The Dutch pension asset manager's Asia Pacific head of real estate says his team has just had one of its busiest years ever and that 2021 is looking similarly promising.
He plans to build a team in the coming months for the Stockholm-headquartered firm which was founded 10 years ago and now has assets under management of $6.4 billion. He has a target of sourcing 10% of funds from Asia within five years. East Capital is approved by UBS and HSBC, who may be of future help in local distribution.
The new officeÆs primary objective is to attract Asian investors into its range of Ucit-approved funds, all of which are currently beating local benchmark indices, together with institutional/high net worth-oriented across a range of private equity offerings.
With regard to these, East Capital has four separate funds branded with the name of the Northern Pacific Ocean explorer Vitus Bering, in the form of æBering FundsÆ, which combine public and private equity and illiquids in each of Russia, Ukraine, the Balkans and Central Asia.
Additionally, East Capital has niche private equity funds including a Baltic states property fund and a $650 financial institutions fund.
For fund managers involved in Eastern Europe, Russia is invariably going to appear at the top of everybodyÆs list, usually followed by Turkey, the Czech Republic, Hungary and Poland. East CapitalÆs weightings see those last three replaced with Kazakhstan, Ukraine and Romania.
ôIn the market turmoil most of the markets in which we focus, with the exception of Turkey, have been less volatile than western markets because there is less foreign funds flow,ö says Peter Elam Hakansson, chairman and co-founder of East Capital, during his visit to Hong Kong to inaugurate the new office. ôWhilst the oil and minerals sectors have performed strongly, we prefer to concentrate on local consumption stories, which in turn have done very well as a direct result of the wealth generated from resources.ö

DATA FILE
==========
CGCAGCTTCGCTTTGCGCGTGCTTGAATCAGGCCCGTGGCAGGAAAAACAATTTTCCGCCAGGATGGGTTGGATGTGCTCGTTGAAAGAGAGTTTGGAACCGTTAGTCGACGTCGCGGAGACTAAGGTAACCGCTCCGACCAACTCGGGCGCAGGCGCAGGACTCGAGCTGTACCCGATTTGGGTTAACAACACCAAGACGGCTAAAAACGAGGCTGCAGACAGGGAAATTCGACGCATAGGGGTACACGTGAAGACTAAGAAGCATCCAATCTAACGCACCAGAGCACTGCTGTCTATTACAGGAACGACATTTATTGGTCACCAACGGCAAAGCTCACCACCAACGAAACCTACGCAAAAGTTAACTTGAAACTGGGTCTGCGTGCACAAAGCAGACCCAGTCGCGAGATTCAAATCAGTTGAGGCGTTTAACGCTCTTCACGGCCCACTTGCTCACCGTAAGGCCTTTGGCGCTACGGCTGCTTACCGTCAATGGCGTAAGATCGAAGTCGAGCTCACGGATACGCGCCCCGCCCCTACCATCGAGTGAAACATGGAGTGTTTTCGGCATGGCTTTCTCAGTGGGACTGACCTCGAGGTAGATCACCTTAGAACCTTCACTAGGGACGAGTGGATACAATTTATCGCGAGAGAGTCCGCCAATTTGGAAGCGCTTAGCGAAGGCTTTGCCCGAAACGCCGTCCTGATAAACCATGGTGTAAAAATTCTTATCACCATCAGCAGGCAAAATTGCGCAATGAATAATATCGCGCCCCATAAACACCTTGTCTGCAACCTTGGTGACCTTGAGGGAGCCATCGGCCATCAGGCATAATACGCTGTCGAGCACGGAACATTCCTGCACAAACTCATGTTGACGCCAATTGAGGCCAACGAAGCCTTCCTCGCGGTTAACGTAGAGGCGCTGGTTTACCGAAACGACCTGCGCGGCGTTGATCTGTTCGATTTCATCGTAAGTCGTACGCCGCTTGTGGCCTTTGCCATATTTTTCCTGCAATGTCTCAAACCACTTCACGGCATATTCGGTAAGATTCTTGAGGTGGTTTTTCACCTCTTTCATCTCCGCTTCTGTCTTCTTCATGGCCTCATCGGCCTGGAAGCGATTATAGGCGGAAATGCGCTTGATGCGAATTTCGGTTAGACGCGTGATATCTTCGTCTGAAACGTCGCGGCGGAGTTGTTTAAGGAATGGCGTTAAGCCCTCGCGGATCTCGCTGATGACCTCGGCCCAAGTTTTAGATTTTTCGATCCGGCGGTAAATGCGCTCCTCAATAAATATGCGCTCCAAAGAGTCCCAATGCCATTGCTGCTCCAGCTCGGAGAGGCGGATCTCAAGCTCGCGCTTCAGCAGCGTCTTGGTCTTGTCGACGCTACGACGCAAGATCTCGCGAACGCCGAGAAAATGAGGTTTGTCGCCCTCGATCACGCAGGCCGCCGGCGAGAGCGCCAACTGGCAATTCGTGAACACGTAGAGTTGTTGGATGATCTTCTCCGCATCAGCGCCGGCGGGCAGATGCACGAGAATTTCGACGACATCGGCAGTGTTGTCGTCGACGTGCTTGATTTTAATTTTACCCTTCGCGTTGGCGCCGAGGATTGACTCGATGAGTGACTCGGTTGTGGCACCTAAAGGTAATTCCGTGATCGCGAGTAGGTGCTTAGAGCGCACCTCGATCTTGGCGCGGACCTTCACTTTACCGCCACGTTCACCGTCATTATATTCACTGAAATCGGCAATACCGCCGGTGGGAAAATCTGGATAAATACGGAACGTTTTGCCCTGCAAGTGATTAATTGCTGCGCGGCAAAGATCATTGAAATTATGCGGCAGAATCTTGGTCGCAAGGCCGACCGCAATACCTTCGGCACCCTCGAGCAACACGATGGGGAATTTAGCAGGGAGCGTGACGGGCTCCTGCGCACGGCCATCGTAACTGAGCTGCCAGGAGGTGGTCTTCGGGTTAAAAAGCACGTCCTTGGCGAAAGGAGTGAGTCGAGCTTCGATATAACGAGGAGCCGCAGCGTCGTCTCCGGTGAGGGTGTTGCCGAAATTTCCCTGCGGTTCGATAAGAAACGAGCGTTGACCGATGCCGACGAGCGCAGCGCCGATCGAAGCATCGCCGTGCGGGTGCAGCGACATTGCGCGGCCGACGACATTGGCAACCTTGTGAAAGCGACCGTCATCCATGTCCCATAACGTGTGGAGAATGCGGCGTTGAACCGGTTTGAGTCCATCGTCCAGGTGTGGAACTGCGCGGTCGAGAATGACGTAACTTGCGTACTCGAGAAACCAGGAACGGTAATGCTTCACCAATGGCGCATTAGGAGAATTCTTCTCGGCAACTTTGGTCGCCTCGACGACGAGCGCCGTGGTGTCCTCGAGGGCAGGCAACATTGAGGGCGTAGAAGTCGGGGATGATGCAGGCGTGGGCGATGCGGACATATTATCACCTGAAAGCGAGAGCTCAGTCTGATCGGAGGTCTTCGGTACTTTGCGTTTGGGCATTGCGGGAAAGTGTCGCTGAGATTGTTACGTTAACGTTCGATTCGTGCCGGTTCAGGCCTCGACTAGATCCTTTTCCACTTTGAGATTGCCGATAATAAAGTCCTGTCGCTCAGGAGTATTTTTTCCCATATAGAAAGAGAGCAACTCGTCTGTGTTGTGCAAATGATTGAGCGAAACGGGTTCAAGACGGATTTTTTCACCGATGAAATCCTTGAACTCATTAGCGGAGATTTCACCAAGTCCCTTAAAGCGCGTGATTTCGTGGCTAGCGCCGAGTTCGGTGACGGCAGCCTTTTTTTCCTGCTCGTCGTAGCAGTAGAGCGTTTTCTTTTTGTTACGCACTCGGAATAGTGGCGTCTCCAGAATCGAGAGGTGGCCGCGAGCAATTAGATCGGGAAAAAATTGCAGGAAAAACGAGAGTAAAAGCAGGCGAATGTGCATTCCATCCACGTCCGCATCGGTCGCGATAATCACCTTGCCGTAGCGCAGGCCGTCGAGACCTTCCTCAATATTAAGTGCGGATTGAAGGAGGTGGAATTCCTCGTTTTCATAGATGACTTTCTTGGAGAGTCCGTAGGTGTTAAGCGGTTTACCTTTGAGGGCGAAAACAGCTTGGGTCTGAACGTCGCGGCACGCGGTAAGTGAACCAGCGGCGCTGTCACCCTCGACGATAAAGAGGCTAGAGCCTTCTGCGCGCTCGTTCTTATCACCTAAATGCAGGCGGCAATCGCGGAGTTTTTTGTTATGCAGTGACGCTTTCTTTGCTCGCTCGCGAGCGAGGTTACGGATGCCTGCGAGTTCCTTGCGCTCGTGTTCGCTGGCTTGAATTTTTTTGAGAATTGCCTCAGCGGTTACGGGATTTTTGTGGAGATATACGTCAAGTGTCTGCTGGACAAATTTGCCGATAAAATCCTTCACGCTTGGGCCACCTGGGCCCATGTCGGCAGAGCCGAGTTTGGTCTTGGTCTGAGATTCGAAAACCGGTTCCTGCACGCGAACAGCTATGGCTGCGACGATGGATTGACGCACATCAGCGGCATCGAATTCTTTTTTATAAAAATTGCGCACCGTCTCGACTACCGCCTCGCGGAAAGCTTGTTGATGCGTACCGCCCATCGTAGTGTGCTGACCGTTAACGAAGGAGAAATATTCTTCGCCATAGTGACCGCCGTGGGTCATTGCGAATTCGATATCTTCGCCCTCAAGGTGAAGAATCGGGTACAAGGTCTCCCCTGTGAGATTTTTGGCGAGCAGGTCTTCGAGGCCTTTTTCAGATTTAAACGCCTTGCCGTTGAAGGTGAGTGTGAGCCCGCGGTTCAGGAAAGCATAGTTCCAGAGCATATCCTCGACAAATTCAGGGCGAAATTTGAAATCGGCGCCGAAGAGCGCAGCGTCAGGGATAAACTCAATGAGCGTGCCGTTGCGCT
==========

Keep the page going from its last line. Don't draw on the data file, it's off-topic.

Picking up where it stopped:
This is borne out by the fact that today one has to possess Western European levels of wealth simply in order to buy a residential house in Kazakhstan.
In Kazakhstan, East Capital bought out an 8% stake that Raifeissen bank held in Bank Turan Alem and has invested in a 5% stake in Chagalla Property in Atyrau, which is a boom town on the Caspian Sea, close to the Kashgan oilfields. They have an aggregate of $500 million in Kazakstan and they believe they are the largest institutional fund investor there.
Their holdings include a 20% stake in Asia Pacific Bank in Blagovechensk, which is on the Russian border with China, and a 20% stake in Kolyma Bank in Magadan on the Kamchatka pensinsula.
ôBy virtue of our Kolyma Bank investment, in a physical sense we invest further east than either Japan or China,ö adds Peter Elam Hakansson.
Looking at the map of Tartary subsequently corroborates his geography. Private equity opportunities even further east on the Aleutians or Midway Island would appear to be limited to sea otters and Gooney birds respectively.
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